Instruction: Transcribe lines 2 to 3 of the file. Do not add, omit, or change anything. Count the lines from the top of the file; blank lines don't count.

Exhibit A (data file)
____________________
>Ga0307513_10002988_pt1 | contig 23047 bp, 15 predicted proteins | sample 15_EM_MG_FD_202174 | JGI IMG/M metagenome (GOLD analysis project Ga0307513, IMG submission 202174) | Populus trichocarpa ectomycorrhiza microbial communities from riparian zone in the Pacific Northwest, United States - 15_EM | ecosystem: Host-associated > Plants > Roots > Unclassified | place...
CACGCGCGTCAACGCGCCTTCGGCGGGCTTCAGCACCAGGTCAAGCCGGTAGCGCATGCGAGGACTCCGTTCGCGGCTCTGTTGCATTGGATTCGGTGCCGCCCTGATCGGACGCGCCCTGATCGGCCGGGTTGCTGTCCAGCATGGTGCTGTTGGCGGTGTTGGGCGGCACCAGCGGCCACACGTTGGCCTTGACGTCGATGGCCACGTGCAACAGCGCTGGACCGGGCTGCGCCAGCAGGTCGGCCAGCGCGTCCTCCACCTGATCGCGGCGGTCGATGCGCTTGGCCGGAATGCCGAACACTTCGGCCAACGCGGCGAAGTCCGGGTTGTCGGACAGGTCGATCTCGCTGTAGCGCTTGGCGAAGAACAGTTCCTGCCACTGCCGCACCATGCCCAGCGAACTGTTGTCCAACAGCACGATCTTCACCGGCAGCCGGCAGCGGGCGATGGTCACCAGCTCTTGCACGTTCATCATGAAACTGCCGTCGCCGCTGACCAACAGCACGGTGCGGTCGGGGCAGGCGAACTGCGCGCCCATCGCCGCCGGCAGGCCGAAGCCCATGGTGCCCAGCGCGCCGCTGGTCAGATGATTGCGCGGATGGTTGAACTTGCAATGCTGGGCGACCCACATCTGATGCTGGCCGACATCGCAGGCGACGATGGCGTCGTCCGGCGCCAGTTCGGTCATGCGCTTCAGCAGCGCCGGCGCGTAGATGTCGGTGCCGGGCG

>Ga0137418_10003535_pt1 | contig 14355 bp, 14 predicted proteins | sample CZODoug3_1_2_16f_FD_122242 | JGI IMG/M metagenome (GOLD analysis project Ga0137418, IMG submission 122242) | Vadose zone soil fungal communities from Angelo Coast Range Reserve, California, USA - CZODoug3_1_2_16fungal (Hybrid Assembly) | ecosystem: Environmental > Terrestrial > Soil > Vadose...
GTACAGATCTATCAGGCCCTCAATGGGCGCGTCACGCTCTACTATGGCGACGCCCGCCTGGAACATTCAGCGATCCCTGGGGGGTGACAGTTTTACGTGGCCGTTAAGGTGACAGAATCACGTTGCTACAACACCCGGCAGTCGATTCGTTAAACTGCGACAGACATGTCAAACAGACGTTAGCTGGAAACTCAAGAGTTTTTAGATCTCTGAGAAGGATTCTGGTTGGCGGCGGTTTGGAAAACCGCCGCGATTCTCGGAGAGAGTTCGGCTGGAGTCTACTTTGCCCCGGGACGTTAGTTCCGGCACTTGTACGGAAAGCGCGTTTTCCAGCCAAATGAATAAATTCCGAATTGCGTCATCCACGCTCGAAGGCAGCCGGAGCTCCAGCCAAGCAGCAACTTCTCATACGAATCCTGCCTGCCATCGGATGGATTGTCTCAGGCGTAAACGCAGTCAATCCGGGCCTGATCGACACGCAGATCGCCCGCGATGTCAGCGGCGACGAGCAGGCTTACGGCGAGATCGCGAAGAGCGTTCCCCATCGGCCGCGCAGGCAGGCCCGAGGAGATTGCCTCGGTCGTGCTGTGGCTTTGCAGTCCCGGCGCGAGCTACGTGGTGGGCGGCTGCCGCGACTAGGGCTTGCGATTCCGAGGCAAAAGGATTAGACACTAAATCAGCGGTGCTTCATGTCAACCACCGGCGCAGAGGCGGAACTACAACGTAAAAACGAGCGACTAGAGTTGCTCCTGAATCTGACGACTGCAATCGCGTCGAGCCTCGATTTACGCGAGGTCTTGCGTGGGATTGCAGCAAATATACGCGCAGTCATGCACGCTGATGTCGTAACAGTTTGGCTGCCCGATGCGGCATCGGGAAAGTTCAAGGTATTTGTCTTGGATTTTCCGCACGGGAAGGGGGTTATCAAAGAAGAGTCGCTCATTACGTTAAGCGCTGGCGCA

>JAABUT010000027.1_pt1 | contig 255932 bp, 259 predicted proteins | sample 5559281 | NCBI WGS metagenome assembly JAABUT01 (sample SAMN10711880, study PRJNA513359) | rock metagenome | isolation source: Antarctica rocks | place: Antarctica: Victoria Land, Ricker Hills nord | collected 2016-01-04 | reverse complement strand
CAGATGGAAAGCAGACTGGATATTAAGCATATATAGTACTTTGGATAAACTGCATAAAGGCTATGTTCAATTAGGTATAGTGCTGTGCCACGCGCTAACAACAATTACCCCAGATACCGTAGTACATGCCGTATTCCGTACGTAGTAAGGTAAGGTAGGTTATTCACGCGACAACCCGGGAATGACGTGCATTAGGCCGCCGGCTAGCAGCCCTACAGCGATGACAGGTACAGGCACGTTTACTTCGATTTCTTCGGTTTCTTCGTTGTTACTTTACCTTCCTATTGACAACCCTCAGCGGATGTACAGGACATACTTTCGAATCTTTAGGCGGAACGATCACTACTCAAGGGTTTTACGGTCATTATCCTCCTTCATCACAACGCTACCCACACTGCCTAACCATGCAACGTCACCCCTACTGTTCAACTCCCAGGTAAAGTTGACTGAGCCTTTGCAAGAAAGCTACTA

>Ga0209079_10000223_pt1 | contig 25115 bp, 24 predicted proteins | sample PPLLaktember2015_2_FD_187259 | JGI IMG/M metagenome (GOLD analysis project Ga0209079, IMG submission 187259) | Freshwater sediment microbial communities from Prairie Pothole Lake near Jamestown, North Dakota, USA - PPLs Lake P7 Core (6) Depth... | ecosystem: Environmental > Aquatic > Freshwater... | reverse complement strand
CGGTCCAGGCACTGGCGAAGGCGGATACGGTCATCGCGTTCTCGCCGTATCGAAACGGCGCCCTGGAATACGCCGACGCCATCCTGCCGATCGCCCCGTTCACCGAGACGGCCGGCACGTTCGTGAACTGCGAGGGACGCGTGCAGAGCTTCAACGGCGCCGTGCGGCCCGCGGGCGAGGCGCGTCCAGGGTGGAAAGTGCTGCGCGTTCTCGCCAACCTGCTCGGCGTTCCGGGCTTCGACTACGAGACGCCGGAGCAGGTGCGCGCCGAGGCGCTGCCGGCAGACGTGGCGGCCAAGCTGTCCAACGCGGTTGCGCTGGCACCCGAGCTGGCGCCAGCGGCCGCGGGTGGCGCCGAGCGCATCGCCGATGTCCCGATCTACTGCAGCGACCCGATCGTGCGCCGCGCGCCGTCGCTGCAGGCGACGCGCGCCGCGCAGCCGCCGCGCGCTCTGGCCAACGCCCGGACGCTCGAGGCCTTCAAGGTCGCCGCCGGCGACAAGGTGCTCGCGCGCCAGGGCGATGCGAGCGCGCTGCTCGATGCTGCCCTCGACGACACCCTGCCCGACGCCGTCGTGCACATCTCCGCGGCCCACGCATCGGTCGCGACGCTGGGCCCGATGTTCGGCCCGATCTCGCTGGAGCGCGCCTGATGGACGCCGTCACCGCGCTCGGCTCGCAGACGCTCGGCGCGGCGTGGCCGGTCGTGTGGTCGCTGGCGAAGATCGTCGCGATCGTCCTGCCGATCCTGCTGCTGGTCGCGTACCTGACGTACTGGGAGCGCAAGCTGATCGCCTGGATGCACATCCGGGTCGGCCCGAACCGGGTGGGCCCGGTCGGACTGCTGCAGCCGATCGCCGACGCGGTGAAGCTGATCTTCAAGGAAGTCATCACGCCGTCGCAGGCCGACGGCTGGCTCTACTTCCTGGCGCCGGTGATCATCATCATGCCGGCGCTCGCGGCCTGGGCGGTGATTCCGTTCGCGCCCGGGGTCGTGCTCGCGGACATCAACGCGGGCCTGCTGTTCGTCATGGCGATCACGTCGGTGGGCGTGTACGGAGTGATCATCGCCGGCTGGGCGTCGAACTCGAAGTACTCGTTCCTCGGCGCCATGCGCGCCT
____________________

CACGCGCGTCAACGCGCCTTCGGCGGGCTTCAGCACCAGGTCAAGCCGGTAGCGCATGCGAGGACTCCGTTCGCGGCTCTGTTGCATTGGATTCGGTGCCGCCCTGATCGGACGCGCCCTGATCGGCCGGGTTGCTGTCCAGCATGGTGCTGTTGGCGGTGTTGGGCGGCACCAGCGGCCACACGTTGGCCTTGACGTCGATGGCCACGTGCAACAGCGCTGGACCGGGCTGCGCCAGCAGGTCGGCCAGCGCGTCCTCCACCTGATCGCGGCGGTCGATGCGCTTGGCCGGAATGCCGAACACTTCGGCCAACGCGGCGAAGTCCGGGTTGTCGGACAGGTCGATCTCGCTGTAGCGCTTGGCGAAGAACAGTTCCTGCCACTGCCGCACCATGCCCAGCGAACTGTTGTCCAACAGCACGATCTTCACCGGCAGCCGGCAGCGGGCGATGGTCACCAGCTCTTGCACGTTCATCATGAAACTGCCGTCGCCGCTGACCAACAGCACGGTGCGGTCGGGGCAGGCGAACTGCGCGCCCATCGCCGCCGGCAGGCCGAAGCCCATGGTGCCCAGCGCGCCGCTGGTCAGATGATTGCGCGGATGGTTGAACTTGCAATGCTGGGCGACCCACATCTGATGCTGGCCGACATCGCAGGCGACGATGGCGTCGTCCGGCGCCAGTTCGGTCATGCGCTTCAGCAGCGCCGGCGCGTAGATGTCGGTGCCGGGCG

>Ga0137418_10003535_pt1 | contig 14355 bp, 14 predicted proteins | sample CZODoug3_1_2_16f_FD_122242 | JGI IMG/M metagenome (GOLD analysis project Ga0137418, IMG submission 122242) | Vadose zone soil fungal communities from Angelo Coast Range Reserve, California, USA - CZODoug3_1_2_16fungal (Hybrid Assembly) | ecosystem: Environmental > Terrestrial > Soil > Vadose...